(The Root) -- Wednesday will mark the 50th anniversary of the assassination of civil rights leader Medgar Evers, and the timing couldn't be more significant: Any day now, the Supreme Court could strike down a pair of landmark remedies owed... Corey Dade http://publisher.namx.org/mt-cp.cgi?__mode=view&blog_id=19&id=103
Colorlines - Tue, 06/11/2013 - 23:03
The heat in Louisiana has been unbearable the past few summers. So imagine what it's been like for inmates of the "prison capital of the world" where sun heat turns prison facilities into something like ovens.
Three inmates at the Angola Louisiana State Penitentiary in Louisiana are suing the state's department of public safety and corrections for failing to provide relief for those suffering on death row in cells that trap heat indexed as high as 195 degrees Fahrenheit. Inmates spend 23 hours a day in these cells with little ventilation. An investigation by the Advocacy Center into death row prison conditions found that it gets so hot that prisoners sometimes sleep on the floor where it's somewhat cooler, suffering fire ant bites in the process. The inmates' requests for relief have been rejected by the prison officials.
The Promise of Justice Initiative is suing on behalf of Elzie Ball, who is 60 years old and is a diabetic, Nathaniel Code, who is 57 years old and has hepatitis, and James Magee, 35 with depression. Because of their conditions they are covered under the Americans with Disabilities Act. Heat is the number one weather-related killer according to the National Oceanic and Atmospheric Administration, killing more people yearly on average than floods, tornadoes and hurricanes combined.
"The conditions on death row at Angola are horrifying, and a fundamental violation of Constitutional protections," said Mercedes Montagnes, Promise of Justice Initiative lawyer and lead attorney on the lawsuit. "There is no question that the lack of climate control puts these men in a dangerous situation. Because they are confined to these block cells, their ability to take any step to maintain their health is severely limited."
While visiting areas of the prison are air-conditioned, the cells get little more than fans that blow hot air around. The metal bars and cinder block walls of the cells meanwhile become too hot to touch. The lawsuit is asking that the temperature be controlled so that the heat index doesn't exceed 88 degrees and that ice water be distributed to the inmates on a regular basis.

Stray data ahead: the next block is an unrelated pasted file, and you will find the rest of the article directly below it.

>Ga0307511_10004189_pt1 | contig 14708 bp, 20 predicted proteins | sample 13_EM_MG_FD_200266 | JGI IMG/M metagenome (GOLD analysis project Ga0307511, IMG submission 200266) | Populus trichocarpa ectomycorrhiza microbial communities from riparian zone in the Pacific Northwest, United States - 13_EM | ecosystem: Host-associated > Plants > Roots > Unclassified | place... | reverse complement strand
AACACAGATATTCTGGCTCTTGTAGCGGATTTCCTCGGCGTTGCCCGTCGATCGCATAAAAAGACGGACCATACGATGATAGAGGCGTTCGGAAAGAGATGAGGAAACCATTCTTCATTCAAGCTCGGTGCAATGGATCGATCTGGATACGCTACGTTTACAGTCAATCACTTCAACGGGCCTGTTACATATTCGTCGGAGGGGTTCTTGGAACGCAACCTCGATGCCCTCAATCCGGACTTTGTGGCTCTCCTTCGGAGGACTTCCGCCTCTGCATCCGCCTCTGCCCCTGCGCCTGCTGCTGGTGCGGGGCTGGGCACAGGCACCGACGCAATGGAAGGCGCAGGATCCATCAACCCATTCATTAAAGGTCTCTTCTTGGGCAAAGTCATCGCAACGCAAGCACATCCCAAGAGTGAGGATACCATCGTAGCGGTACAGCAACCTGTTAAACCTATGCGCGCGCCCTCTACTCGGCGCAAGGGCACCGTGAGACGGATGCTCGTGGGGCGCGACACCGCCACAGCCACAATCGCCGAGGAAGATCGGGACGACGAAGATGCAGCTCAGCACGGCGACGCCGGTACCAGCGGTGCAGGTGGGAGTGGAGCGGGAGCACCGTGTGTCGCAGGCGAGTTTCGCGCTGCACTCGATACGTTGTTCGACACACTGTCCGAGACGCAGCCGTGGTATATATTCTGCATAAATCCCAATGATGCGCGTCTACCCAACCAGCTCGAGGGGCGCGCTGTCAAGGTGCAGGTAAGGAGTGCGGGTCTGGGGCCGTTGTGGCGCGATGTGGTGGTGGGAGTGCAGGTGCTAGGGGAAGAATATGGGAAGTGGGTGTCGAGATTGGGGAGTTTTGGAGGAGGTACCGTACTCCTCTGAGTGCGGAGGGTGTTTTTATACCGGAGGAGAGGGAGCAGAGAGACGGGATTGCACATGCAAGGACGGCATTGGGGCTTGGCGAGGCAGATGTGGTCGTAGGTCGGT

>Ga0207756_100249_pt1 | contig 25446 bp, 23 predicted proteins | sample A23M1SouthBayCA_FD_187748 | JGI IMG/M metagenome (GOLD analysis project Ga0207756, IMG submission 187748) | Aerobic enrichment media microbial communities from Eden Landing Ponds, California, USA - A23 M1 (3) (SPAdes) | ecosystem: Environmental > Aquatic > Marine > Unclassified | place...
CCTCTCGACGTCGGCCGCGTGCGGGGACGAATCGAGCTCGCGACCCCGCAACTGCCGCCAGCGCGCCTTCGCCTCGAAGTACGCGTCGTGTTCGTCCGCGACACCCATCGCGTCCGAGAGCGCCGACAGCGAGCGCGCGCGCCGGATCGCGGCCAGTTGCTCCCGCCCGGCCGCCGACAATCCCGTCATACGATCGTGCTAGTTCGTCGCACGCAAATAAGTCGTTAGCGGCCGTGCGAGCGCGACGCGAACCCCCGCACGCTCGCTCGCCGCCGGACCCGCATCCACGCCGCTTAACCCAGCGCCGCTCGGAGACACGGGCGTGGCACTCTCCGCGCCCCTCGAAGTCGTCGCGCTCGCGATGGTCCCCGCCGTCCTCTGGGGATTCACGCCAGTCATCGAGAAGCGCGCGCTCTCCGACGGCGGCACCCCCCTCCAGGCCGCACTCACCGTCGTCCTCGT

Climate change may exacerbate these conditions if proper mitigation isn't achieved. According to the Intergovernmental Panel on Climate Change, cities in North America that regularly experience heatwaves -- and virtually all of Louisiana would qualify -- "are expected to be further challenged by an increased number, intensity and duration of heat waves during the course of the century, with potential for adverse health impacts."
The IPCC's special report "Managing the Risks of Extreme Events and Disasters to Advance Climate Change Adaptation" states that "It is virtually certain that increases in the frequency and magnitude of warm daily temperature extremes and decreases in cold extremes will occur in the 21st century at the global scale. ... a 1-in-20 year hottest day is likely to become a 1-in-2 year event by the end of the 21st century in most regions, except in the high latitudes of the Northern Hemisphere, where it islikely to become a 1-in-5 year event."
Meanwhile, 2012 was the United States' warmest year on record, by "a wide margin." Not providing air conditioning certainly feels cruel during these unusually hot seasons.
Colorlines - Tue, 06/11/2013 - 22:53
The world will be able to take a closer look at New Orleans-based emcee Big Freedia. The reigning bounce music diva's new reality show, "Queen of Bounce," will premiere this fall on Wednesday, September 18 on Fuse TV. The show will follow Freedia and other bounce artists, including Katey Red, Sissy Nobby, and Mr. Ghetto.
More from the New Orleans Times-Picayune: